Some months ago I read a fascinating article from the British newspaper, The Guardian, forwarded to me by a colleague who knows my interest in the area of what is commonly called “gender intelligence”, or the relationship between brain chemistry and structure and male/female behaviors. Written by Madeleine Bunting, the article claims that virtually all of the scientific studies purporting to show that there are indeed, biological differences between men and women, are either misleading or so badly bungled that their results have no merit. She claims that the so-called breakthroughs in neuroscience, genetics, and evolutionary psychology suggesting the feminist consensus of the last 30 or so years that gender is entirely a social construct may be inaccurate, simply wrong or bad science.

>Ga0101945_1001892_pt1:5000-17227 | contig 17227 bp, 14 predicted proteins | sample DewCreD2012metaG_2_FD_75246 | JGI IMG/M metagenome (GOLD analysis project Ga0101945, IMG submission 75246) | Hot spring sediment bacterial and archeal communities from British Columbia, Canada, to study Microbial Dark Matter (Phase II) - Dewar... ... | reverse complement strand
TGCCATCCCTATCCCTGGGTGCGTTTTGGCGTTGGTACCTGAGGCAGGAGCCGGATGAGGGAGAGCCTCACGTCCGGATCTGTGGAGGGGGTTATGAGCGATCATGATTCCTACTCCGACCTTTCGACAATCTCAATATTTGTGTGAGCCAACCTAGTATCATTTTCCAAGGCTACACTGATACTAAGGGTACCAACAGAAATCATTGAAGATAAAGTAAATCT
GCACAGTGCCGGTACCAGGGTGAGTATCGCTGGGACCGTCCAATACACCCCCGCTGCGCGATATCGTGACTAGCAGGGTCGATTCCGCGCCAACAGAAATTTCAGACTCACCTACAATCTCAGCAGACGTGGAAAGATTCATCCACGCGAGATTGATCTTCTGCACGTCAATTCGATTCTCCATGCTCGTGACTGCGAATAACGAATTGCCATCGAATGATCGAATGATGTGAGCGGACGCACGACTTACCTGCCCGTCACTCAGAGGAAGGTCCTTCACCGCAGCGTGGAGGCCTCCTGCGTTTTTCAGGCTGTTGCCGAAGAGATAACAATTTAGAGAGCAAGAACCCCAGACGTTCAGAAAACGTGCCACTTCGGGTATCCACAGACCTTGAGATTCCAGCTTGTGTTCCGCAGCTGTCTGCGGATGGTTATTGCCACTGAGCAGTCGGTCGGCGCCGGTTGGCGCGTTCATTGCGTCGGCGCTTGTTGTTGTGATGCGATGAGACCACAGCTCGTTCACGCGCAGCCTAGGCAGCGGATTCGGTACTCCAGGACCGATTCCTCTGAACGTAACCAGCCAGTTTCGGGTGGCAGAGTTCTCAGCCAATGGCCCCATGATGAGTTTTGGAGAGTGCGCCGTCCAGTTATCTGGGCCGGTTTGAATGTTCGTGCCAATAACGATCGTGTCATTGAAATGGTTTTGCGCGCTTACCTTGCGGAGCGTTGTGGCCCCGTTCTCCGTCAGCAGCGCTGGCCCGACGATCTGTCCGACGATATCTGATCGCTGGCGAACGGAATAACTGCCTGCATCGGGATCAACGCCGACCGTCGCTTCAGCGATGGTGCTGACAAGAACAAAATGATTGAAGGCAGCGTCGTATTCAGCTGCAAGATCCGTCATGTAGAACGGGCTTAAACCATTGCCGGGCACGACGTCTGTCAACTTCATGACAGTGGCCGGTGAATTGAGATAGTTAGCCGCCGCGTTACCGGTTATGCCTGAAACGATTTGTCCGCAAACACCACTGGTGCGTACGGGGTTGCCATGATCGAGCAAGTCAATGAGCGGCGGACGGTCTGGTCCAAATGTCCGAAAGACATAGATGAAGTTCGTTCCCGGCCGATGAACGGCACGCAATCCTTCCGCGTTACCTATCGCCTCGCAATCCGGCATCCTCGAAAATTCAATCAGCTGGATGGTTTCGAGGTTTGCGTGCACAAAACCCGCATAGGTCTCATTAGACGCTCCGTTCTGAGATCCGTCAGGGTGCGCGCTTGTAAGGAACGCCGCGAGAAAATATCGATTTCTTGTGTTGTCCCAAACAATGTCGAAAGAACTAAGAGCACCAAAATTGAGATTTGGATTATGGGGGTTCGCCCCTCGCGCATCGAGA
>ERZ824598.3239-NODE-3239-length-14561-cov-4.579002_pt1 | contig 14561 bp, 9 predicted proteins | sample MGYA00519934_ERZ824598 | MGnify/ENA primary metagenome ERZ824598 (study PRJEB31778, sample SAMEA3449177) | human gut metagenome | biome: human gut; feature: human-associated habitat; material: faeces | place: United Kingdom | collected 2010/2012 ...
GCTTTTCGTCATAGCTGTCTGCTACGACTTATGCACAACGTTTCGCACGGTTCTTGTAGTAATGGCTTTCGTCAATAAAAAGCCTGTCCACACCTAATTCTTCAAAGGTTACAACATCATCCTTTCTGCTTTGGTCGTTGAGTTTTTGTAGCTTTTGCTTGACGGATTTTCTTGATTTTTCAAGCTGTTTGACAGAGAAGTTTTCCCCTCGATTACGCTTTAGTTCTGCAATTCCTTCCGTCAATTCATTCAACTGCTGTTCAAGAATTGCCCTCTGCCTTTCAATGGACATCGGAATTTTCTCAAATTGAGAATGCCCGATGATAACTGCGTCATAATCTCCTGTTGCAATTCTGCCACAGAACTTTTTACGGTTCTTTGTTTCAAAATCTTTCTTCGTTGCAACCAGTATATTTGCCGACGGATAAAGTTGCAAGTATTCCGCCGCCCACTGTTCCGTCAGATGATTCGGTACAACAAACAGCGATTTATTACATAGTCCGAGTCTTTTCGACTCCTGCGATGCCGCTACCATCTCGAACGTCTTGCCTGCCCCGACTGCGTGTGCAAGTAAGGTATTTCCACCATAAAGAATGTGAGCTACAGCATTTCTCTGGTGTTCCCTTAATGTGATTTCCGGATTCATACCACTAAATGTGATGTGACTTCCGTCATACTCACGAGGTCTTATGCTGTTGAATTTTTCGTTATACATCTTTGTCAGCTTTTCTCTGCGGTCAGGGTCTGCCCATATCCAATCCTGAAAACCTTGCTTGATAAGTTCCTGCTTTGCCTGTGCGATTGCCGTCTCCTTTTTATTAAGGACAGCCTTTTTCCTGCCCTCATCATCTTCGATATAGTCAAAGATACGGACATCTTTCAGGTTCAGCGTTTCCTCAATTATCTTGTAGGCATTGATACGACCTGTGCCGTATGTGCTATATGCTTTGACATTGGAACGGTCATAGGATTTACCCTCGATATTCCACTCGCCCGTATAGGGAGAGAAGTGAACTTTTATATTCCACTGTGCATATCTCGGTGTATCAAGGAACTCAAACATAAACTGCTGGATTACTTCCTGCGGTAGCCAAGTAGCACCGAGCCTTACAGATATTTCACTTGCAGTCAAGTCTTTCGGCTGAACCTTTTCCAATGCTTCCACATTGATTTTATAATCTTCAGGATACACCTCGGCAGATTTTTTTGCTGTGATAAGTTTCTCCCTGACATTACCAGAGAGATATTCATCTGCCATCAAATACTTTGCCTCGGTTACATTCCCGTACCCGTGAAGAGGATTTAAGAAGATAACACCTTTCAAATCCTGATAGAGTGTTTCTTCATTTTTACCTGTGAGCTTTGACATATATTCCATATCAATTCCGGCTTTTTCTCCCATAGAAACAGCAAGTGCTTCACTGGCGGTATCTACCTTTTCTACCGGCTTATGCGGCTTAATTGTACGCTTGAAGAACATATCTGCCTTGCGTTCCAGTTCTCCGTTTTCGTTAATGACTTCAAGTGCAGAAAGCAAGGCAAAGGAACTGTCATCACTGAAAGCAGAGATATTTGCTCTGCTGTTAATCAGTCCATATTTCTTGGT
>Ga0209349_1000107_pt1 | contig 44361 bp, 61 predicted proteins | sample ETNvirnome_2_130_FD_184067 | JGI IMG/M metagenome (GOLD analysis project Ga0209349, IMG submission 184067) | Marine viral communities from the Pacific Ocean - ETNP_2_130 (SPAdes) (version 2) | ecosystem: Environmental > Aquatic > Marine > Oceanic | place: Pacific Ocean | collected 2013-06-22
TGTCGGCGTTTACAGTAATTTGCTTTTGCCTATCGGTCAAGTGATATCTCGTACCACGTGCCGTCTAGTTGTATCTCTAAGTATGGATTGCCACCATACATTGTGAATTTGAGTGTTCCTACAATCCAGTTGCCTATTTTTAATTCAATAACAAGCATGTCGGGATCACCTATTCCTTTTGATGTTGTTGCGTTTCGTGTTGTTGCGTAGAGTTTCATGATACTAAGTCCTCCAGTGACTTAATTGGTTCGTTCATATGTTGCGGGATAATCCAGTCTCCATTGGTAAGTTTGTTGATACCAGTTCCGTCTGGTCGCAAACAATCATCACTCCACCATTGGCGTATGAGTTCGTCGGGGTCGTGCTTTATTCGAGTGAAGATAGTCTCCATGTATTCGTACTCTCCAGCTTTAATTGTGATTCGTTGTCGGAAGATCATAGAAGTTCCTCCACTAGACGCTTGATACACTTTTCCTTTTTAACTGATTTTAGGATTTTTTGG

Citing results from a number of well-respected researchers in the US and the UK, Bunting raises an interesting question, namely why the question of sex differences exerts such a powerful hold on us? Regardless of whether you believe sex differences are real or not, what makes raising the question occur with such frequency and such passion?

Elizabeth Spelke, Ph.D., a widely respected professor at Harvard, has studied the field of cognitive development for many years. Her research demonstrates that children as early as 10 months old categorize the world by gender. It is interesting that infants in her studies apparently do not show the same categorizations by race. Spelke notes that humans are “…predisposed to see the social landscape in terms of gender” and that we keep on looking for differences because that is one of the basic ways we order our experience of the world.

So does it add or detract from our experience of the world, our relationships, our ability to lead and manage others to think in terms of sex differences? When we do, are we simply perpetuating stereotypes or are we honoring diversity? What is your view on this topic?